Joshua 1:1-9

Now it came about after the death of Moses the servant of the Lord, that the Lord spoke to Joshua the son of Nun, Moses’ servant, saying, “Moses My servant is dead; now therefore arise, cross this Jordan, you and all this people, to the land which I am giving to them, to the sons of Israel. Every place on which the sole of your foot treads, I have given it to you, just as I spoke to Moses. From the wilderness and this Lebanon, even as far as the great river, the river Euphrates, all the land of the Hittites, and as far as the Great Sea toward the setting of the sun will be your territory. No man will be able to stand before you all the days of your life. Just as I have been with Moses, I will be with you; I will not fail you or forsake you. Be strong and courageous, for you shall give this people possession of the land which I swore to their fathers to give them. Only be strong and very courageous; be careful to do according to all the law which Moses My servant commanded you; do not turn from it to the right or to the left, so that you may have success wherever you go. This book of the law shall not depart from your mouth, but you shall meditate on it day and night, so that you may be careful to do according to all that is written in it; for then you will make your way prosperous, and then you will have success. Have I not commanded you? Be strong and courageous! Do not tremble or be dismayed, for the Lord your God is with you wherever you go.”

Understanding And Applying the Text

Moses holds a special place in Israel’s history. Moses was a great leader. God chose him. God was with him. The people trusted Moses because God’s favor was on him. But now Moses was gone.

Israel needed a new leader. God had already chosen Joshua as the new ruler. God endowed Joshua with spiritual gifts.

Moses had renamed Joshua. Before Moses rename him, his name was Hoshea (Numbers 13:16). Joshua means “Jehovah is” or “Jehovah’s salvation” or “Jehovah is salvation.” In Hebrew, the name is Yahshua. In Greek, it is Jesus, the same as our Lord.

Joshua had been a servant to Moses from his youth. God had prepared Moses in the palace of Pharaoh and the desert. God prepared Joshua for Joshua’s assignment. God made Joshua Moses’ assistant so he could learn from Moses. Joshua learned military tactics. He learned leadership skills. He won the respect of the people. God did not throw Joshua into this task and simply say trust me. God prepared Joshua and then said trust me.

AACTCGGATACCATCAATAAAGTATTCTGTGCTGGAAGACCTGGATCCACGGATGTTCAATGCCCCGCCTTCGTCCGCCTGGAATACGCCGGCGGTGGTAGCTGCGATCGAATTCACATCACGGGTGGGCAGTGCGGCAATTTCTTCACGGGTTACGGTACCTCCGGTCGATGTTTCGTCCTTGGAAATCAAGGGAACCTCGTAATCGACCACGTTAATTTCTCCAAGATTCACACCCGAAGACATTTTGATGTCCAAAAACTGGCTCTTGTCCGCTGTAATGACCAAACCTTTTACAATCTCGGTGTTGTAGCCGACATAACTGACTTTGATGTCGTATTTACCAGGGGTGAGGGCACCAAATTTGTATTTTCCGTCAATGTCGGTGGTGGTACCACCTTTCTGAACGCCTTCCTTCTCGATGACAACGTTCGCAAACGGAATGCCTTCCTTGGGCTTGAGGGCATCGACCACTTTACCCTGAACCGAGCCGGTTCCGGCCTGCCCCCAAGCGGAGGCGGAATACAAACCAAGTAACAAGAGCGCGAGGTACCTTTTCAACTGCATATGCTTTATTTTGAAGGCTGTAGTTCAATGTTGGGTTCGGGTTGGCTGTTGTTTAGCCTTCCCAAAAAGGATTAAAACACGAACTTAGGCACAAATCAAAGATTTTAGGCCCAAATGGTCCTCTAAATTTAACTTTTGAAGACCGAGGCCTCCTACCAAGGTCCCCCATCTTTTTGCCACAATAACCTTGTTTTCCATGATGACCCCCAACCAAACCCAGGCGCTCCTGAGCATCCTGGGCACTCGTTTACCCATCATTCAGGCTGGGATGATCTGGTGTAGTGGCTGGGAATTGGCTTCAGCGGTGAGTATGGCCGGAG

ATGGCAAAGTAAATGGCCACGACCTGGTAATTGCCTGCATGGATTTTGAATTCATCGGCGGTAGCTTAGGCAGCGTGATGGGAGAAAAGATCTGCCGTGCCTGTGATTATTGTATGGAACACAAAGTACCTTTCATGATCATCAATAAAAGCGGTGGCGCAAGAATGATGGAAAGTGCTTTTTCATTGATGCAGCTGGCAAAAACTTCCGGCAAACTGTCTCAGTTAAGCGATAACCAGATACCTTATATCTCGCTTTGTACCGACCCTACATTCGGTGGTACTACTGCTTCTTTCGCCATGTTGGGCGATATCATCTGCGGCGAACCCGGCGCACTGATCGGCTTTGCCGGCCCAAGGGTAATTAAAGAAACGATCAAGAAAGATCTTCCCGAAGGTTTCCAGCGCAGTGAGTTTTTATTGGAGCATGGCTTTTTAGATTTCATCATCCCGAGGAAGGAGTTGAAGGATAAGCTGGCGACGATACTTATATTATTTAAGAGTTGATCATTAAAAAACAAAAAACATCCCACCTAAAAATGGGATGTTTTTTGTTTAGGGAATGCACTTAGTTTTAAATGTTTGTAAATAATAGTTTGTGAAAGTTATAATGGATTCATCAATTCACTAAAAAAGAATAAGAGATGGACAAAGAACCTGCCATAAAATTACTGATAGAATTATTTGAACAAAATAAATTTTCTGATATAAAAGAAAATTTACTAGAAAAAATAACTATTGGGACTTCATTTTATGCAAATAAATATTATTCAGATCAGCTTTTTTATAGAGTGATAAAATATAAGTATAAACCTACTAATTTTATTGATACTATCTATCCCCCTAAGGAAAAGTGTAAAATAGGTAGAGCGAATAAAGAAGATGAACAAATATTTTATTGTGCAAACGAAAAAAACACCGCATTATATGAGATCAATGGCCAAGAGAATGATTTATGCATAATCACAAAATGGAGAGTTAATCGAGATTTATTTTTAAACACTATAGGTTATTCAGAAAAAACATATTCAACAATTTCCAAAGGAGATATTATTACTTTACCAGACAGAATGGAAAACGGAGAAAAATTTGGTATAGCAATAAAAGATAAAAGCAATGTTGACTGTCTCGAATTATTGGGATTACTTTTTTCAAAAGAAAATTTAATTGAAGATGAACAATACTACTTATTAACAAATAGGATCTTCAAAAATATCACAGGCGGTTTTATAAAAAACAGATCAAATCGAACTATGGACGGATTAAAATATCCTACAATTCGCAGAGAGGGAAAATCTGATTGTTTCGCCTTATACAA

God uses normal means to accomplish His will.

Joshua had been faithful in his tasks as a servant to Moses. Now God gives him a more significant task—a servant to the people of Israel. Joshua did not stop being a servant. He was simply a servant in another capacity. It reminds me of the parable of the talents. The master gave those who were faithful more to be responsible for.

God tells Joshua to be strong and courageous. God repeats this. Joshua had a responsibility Joshua’s job was to be strong and courageous and follow the law. Joshua was to read the law so he could follow it. If he did not know it he could not follow it.

God asks, “Have I not commanded you?” That is don’t forget where this command comes from. This passage teaches that nothing produces confidence better than trusting God’s command.

God does not throw us into a task unprepared. He prepared Moses in Pharaoh’s court. He added more training in the desert. He prepared Joshua as a military leader under the tutelage of Moses. We see this pattern repeated in the Bible. Moses, Joshua, David, and the apostles are quick examples. When God gives us an assignment, we may not feel prepared but we are. But too often as Christians, we rely on our feelings rather than on the facts and promises of God. God prepared Joshua through service in small things, in being Moses’ assistant. Great men and women are prepared by faithfulness to the small things. Our job is to do the easy stuff, to be strong and courageous, and to obey. God handles the hard stuff, the results.

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